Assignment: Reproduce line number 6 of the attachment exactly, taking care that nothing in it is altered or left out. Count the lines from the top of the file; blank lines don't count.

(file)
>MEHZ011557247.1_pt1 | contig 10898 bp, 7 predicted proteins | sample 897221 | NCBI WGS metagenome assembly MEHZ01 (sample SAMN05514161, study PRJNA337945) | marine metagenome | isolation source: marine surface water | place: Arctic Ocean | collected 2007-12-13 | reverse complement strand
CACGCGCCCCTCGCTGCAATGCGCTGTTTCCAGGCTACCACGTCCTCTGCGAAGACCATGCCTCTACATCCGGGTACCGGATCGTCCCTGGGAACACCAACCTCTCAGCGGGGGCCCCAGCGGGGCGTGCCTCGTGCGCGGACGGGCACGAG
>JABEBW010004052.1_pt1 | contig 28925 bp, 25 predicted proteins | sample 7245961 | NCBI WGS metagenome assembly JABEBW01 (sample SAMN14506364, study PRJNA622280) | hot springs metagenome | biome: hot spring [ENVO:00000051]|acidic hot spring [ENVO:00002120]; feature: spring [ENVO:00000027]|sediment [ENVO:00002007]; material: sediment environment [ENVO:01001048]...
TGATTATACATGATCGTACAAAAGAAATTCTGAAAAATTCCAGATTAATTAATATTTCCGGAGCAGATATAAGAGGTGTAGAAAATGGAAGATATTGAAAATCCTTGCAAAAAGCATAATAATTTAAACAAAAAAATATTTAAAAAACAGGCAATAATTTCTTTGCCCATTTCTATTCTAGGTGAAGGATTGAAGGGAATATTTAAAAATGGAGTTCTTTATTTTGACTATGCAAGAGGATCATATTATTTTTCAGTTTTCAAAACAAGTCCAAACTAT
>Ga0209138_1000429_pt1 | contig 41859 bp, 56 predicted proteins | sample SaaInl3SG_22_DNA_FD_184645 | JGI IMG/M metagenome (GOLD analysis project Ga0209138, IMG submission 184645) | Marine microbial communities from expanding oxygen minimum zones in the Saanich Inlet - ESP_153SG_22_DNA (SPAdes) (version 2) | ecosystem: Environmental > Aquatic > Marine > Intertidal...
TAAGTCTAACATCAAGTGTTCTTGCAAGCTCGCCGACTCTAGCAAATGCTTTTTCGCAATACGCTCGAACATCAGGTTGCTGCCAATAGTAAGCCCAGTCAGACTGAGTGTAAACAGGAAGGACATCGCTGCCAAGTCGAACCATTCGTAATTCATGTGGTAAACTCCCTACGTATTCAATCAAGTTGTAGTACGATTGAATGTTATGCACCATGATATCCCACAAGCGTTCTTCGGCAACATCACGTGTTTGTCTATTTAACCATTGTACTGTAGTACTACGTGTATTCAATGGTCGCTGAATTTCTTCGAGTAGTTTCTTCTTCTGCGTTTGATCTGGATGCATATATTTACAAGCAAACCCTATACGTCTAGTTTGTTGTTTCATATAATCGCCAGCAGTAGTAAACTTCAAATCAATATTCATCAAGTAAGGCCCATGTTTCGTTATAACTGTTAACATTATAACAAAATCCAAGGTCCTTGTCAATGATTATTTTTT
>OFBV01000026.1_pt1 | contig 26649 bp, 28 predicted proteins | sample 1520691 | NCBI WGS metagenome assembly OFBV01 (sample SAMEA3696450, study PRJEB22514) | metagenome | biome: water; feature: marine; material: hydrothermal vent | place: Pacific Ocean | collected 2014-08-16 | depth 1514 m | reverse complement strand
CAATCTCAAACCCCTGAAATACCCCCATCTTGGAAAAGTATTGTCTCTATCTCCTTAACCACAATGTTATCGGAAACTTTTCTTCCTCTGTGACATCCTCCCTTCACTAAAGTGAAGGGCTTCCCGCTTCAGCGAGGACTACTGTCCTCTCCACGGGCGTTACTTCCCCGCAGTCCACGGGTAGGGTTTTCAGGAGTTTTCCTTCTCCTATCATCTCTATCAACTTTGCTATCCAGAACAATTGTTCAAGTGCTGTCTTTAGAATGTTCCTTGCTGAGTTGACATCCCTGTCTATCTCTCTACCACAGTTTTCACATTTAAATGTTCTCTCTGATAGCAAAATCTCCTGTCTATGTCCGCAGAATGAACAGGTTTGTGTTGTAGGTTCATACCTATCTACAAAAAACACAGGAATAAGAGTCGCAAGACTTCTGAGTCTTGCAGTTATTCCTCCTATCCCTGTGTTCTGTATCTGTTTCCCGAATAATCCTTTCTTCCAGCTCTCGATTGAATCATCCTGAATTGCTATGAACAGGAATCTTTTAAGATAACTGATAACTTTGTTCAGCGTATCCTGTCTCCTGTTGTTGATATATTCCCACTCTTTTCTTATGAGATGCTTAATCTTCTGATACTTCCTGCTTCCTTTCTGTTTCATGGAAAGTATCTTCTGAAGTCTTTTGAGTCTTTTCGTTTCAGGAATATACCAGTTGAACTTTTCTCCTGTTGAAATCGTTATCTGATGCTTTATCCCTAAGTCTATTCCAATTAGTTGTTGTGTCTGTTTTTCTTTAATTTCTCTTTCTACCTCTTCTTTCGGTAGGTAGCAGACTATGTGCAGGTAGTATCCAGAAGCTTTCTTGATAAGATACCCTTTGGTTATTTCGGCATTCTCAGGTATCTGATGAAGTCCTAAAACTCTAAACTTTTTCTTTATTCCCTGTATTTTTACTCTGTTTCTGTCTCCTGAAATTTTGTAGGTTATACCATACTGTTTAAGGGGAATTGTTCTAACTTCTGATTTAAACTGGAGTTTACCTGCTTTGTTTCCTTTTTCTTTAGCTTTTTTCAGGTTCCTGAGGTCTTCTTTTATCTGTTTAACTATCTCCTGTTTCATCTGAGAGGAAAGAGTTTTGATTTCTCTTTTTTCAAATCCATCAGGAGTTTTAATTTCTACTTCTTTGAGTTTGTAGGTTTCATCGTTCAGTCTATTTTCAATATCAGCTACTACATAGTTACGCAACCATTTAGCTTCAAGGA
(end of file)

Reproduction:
TAAGTCTAACATCAAGTGTTCTTGCAAGCTCGCCGACTCTAGCAAATGCTTTTTCGCAATACGCTCGAACATCAGGTTGCTGCCAATAGTAAGCCCAGTCAGACTGAGTGTAAACAGGAAGGACATCGCTGCCAAGTCGAACCATTCGTAATTCATGTGGTAAACTCCCTACGTATTCAATCAAGTTGTAGTACGATTGAATGTTATGCACCATGATATCCCACAAGCGTTCTTCGGCAACATCACGTGTTTGTCTATTTAACCATTGTACTGTAGTACTACGTGTATTCAATGGTCGCTGAATTTCTTCGAGTAGTTTCTTCTTCTGCGTTTGATCTGGATGCATATATTTACAAGCAAACCCTATACGTCTAGTTTGTTGTTTCATATAATCGCCAGCAGTAGTAAACTTCAAATCAATATTCATCAAGTAAGGCCCATGTTTCGTTATAACTGTTAACATTATAACAAAATCCAAGGTCCTTGTCAATGATTATTTTTT